“This is the path we need to endorse,” said Selectman Mark Paolillo, the committee’s liaison to the committee.

“It has gone through endless public meetings, a significant amount of input from all stakeholders … we have reached an answer that this board needs to support as a way forward,” said Paolillo. 

The unanimity of support from the town’s executives was the validation Leino was seeking as the project now moves forward to the critical funding phase. 

“I’m really excited because this is an important step forward for this project. [T]his vote is really the end of the beginning and now we need to move forward on both funding and construction,” Leino told the Belmontonian after the meeting.

The committee’s timeline for the roughly two-mile project includes funding for preliminary and final design in 2018, secure construction funds from state and federal agencies by 2019 and construction in 2020 and 2021.

The suggested route – running from the Waltham line outside Waverley Square and connecting to an existing travel path at the Cambridge border – was not a surprise as it was unveiled early in November during the final meeting of the 10-step feasibility study process run by PARE Consulting that spent more than a year conducting meetings, walking tours and public forums.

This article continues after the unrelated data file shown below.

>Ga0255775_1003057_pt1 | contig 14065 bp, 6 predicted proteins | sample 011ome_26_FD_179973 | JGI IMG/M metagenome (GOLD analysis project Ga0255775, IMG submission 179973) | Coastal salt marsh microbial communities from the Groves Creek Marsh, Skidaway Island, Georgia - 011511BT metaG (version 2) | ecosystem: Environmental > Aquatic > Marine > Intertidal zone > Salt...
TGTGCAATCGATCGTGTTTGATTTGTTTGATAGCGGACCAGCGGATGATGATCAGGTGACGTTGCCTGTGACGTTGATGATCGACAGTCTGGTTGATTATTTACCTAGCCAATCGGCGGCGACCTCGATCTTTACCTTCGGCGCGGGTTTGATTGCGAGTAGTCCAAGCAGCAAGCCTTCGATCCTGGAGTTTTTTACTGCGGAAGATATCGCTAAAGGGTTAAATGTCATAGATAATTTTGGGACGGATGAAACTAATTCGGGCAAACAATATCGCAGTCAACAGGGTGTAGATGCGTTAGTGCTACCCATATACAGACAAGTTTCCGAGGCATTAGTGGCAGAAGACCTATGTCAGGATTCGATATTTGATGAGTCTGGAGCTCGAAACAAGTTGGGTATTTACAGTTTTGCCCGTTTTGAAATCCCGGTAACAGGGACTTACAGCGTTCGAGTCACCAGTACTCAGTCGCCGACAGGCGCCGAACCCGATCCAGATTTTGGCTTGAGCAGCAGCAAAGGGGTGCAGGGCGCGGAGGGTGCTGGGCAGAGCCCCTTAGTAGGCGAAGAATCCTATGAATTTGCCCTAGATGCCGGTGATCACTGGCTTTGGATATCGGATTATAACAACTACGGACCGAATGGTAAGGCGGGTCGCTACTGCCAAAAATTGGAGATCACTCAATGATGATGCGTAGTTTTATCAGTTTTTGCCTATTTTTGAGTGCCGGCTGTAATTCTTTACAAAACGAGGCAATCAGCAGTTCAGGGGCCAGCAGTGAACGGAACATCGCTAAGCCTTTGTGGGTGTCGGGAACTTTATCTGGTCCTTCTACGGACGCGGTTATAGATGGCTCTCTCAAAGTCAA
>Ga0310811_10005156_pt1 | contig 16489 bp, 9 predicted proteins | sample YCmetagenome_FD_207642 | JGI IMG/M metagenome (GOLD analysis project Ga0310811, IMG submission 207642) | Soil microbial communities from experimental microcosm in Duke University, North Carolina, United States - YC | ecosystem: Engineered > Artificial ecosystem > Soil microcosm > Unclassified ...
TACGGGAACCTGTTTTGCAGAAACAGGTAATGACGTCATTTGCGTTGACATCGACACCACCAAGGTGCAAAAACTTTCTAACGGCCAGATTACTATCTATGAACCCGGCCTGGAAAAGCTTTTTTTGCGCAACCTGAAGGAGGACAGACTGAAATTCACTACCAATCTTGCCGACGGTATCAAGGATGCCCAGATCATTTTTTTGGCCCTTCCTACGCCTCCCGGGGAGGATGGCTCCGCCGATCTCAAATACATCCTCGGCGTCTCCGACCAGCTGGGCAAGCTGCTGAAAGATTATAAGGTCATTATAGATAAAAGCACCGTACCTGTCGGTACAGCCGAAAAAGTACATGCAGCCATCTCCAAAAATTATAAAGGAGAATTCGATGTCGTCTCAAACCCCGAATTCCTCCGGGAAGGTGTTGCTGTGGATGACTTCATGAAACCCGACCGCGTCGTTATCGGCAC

“Our consultant [PARE’s Amy Archer] did an incredible job. Her comprehensiveness and demeanor was exceptional and made the process successful because she was so good at engaging the public and listening to feedback and reacting to it in a calm and reflective way,” Leino told the Belmontonian. 

“There weren’t any knee-jerk decisions and the way the [recommended] path [was evaluated] was done in a very deliberative way by going over the criteria over and over again,” said Paolillo.

Selectman Adam Dash successfully proposed adding language in the declaration that will allow the board and town to “tweak” the recommended path when the project encounters “the inevitable” unexpected delays and possible disputes with landowners.

One area that will need to be negotiated is in Waverley Square where developer Joseph DiStefano is proposing constructing commercial space along Trapelo Road – to be revealed in the first quarter of 2018 – that will be adjacent to the bike path. DiStefano, who attended Monday’s meeting, said he is willing to begin discussions with the town on accommodating each other’s interest.

Belmont Parent To Talk On Risk Of Substance Abuse Tuesday, Dec. 5 at Chenery

Photo: Poster for Tuesday night’s event.

On Tuesday, Dec. 5 at 6:30 p.m. in the Chenery Middle School Auditorium, Belmont parent Jasen Boyle will be giving a talk on the health crisis of our time, the prescription opioid epidemic that kills 15,000 Americans per year by overdose and destroys lives and families regardless of family background or economic status. And the time when many are introduced to these drugs is during the middle school years.